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Can you help shape the future of plant disease detection?

Advances in Artificial Intelligence and Machine Learning result in a breakthrough for automated detection of wheat rusts.

Artificial Intelligence (AI) and Machine Learning (ML) are increasingly being applied across a diverse range of disciplines. Many aspects of our lives and work are now benefiting from these technologies. Disease recognition, for both human and plant health, is no exception. Ever more powerful AI/ML techniques are now opening up exciting opportunities to improve surveillance, monitoring and early warning for disease threats.

Scientists from Penn State University/PlantVillage, working with CGIAR centers, FAO and national country partners, are at the forefront of AI/ML technology development applied to crop pest and disease recognition. Development of the “PlantVillage Nuru” mobile app has provided an accurate and simple automated disease diagnostic tool that can be used by non-experts, including farmers. A recent paper published in Frontiers of Plant Science demonstrated that Nuru could diagnose symptoms of cassava diseases at higher accuracy than agricultural extension agents or farmers.

“The value of tools like PlantVillage Nuru is that we can greatly increase the coverage and speed of surveillance,” says CIMMYT scientist and disease surveillance expert Dave Hodson. “Trained pathologists can only visit a limited number of fields at fixed times in the season. With tools like Nuru, extension agents and farmers can all contribute to field surveys. This can result in much faster detection of disease outbreaks, better early warning and improved chances of control”.

New advances in AI/ML technology are now promising even greater improvements in these already powerful tools. CIMMYT scientists have had a long-standing partnership with the PlantVillage group, working to try and develop improved diagnostics for important wheat diseases such as rusts and blast. Considerable progress in developing automated diagnostics for wheat diseases has already been made, but the introduction of advanced image segmentation and tiling techniques promises to be a major leap forward.

“Advances in computer science are constantly happening and this can benefit the mission of CGIAR and PlantVillage,” explains David Hughes, Dorothy Foehr Huck and J. Lloyd Huck Chair in Global Food Security at Penn State and founder of PlantVillage.

“Image segmentation and tiling techniques are a great example. They used to require intensive computing requirements. Now due to advances in computer science these powerful techniques are becoming more accessible and can be applied to plant disease problems like wheat rusts.”

By using these image segmentation and tiling techniques the developers at PlantVillage are now seeing a major improvement in the ability to automatically and accurately detect wheat rusts from in situ photos. “We could not identify rusts with the older approaches but this segmentation and tiling tool is a game changer. The computer goes pixel by pixel across the images which is well suited to diseases like rusts that can be spread across the leaf or stem of the plant. The computer now has a much more powerful search algorithm.”

The team led by Pete McCloskey, lead A.I. engineer at Plant Village, actually used a multi-step process. First they removed the background to help the machine focus in on the leaf. They then digitally chopped the leaf into segments giving the AI a further helping hand so it can focus in and find the rust. Then the whole leaf is stitched together and the rust is highlighted to help humans working in the PlantVillage cloud system.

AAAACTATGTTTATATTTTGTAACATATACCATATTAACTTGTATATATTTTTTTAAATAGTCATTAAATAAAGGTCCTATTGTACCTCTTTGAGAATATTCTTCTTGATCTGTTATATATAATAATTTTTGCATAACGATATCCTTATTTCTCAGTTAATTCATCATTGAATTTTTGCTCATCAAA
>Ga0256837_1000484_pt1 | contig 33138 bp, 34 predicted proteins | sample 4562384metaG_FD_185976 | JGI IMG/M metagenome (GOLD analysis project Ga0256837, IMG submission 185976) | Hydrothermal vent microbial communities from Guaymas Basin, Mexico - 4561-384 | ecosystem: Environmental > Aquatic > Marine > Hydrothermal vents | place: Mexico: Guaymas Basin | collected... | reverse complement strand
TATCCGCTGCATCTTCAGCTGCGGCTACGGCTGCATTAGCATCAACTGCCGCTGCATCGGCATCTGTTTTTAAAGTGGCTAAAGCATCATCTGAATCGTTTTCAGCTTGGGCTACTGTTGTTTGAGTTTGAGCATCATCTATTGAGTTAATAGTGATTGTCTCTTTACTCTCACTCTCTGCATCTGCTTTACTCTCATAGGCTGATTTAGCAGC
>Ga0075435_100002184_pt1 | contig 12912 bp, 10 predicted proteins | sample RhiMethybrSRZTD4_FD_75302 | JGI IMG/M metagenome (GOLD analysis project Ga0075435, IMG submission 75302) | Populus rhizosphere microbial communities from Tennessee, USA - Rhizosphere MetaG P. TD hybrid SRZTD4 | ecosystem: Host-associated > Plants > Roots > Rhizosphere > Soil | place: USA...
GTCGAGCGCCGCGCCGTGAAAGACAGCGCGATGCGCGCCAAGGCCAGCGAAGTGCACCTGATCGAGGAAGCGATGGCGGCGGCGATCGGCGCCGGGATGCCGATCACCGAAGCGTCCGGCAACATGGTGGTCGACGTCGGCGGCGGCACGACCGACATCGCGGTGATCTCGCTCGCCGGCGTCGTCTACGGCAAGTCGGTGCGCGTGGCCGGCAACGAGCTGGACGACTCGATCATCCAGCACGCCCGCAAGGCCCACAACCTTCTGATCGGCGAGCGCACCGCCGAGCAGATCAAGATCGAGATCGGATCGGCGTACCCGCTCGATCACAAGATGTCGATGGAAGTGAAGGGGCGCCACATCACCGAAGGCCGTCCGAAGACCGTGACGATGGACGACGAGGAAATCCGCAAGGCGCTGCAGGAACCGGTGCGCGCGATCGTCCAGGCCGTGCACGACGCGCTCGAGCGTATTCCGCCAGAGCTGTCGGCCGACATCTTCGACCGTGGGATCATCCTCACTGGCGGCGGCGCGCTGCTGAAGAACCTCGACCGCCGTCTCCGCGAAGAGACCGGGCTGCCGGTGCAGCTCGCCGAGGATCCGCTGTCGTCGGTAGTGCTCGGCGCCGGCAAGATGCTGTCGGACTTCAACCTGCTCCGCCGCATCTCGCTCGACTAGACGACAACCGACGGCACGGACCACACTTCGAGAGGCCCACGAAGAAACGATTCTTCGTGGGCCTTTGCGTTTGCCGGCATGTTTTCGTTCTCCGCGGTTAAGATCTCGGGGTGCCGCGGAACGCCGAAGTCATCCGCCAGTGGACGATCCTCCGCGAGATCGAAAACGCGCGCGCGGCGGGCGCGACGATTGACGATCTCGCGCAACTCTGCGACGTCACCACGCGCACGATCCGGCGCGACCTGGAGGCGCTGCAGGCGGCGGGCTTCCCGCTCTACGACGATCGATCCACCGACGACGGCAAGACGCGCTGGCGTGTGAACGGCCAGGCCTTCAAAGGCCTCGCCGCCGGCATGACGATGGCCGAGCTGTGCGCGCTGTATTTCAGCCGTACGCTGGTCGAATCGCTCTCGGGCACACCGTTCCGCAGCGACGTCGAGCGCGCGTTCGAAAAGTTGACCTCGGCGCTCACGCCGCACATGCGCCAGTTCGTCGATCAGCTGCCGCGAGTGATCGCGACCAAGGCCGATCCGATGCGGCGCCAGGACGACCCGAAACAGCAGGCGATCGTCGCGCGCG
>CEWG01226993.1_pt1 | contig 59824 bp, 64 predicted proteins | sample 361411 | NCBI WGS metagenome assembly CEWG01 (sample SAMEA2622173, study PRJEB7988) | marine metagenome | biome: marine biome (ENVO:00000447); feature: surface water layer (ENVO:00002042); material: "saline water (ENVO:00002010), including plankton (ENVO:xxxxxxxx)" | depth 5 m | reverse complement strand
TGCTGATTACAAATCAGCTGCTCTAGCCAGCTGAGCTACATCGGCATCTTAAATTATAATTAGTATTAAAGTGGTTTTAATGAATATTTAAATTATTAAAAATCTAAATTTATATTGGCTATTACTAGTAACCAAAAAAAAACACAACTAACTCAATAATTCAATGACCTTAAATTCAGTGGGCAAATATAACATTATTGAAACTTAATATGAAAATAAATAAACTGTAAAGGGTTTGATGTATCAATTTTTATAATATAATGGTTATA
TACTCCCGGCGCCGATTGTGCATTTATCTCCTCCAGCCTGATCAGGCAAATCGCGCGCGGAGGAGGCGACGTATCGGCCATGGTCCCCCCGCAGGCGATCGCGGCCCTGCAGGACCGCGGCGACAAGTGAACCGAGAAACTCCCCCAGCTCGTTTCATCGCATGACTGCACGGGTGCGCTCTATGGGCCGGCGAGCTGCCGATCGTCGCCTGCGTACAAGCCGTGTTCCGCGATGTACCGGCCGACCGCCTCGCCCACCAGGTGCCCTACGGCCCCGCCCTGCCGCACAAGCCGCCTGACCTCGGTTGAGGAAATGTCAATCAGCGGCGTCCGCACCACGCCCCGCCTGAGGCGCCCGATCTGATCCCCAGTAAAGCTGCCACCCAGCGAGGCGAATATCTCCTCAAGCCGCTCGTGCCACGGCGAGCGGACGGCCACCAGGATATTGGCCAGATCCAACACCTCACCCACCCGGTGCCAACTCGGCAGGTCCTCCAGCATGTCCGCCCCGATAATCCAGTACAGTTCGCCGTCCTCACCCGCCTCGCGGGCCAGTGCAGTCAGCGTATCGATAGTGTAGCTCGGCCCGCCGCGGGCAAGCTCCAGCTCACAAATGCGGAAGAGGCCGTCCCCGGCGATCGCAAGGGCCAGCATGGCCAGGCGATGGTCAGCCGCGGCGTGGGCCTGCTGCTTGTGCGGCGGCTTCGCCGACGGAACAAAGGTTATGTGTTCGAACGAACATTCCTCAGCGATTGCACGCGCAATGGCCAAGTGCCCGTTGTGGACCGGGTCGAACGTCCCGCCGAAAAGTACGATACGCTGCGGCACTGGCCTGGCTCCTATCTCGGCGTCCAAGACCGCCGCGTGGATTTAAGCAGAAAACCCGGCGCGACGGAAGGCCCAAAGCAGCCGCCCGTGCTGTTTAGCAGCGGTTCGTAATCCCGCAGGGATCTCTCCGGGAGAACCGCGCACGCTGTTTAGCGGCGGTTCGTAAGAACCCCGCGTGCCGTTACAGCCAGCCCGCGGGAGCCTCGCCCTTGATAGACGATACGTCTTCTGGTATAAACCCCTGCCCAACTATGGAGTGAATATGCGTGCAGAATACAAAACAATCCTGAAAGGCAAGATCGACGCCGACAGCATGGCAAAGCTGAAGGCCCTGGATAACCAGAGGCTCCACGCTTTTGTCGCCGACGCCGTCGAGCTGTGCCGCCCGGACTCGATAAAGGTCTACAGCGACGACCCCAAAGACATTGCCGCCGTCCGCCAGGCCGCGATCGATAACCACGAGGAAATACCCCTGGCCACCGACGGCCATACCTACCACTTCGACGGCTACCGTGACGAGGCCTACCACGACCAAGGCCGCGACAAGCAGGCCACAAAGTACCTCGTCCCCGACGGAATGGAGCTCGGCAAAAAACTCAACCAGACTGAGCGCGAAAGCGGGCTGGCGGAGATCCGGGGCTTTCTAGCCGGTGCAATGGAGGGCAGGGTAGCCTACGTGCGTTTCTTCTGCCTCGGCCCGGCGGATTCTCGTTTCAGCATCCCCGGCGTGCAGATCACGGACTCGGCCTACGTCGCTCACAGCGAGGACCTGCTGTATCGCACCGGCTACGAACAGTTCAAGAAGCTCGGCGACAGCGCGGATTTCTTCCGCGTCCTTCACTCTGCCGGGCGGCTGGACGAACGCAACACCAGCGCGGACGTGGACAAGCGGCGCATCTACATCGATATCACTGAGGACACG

Fig: Examples of manual, hand labelled images (top rows) compared to AI generated images using segmentation and tiling (bottom rows) for stem rust (upper image panel) and stripe rust (lower image panel).

This exciting new development in rapid, accurate field detection of wheat rusts now needs validation and improvement. As with all AI/ML applications, numbers of images included in the models really improve the quality of the final predictions. “The success of any machine learning model is rooted in the quality and quantity of the data it is trained on,” notes McCloskey. “Therefore, it is critical to source vast and diverse amounts of high-quality images from around the world in order to develop a global wheat rust recognition system.” In this aspect we hope that the CIMMYT global wheat community can help drive the development of these exciting new tools forward.

CIMMYT and PlantVillage are hoping to expand the current wheat rust image dataset and as a result produce an even more valuable, public good, disease detection tool. Given the extensive field work undertaken in wheat fields around the world by CIMMYT staff and partners, we hope that you can help us. Any photos of wheat rusts (stem, stripe and leaf rust) in the field would be valuable.

We would like to have images with one infected leaf or stem per image, it should be vertical in the image so you can see the whole leaf or stem segment. The leaf or stem needs to be in focus and should be roughly centered in the image. It helps to hold the tip of the leaf away from the stem, so it is outstretched and flat. Ideally for training data, the leaf should have only one type of rust and no other disease symptoms. It is okay to have other leaves/stems/soil/sky in the background. It is also okay to have hands and other body parts in the image.

Below are some example images. Any images can be uploaded here.

Sample images show a variety of wheat rusts (stem, stripe and leaf rust) in the field. (Photos: CIMMYT)

For more information contact Dave Hodson, CIMMYT (d.hodson@cgiar.org) or Pete McCloskey, PlantVillage (petermccloskey1@gmail.com).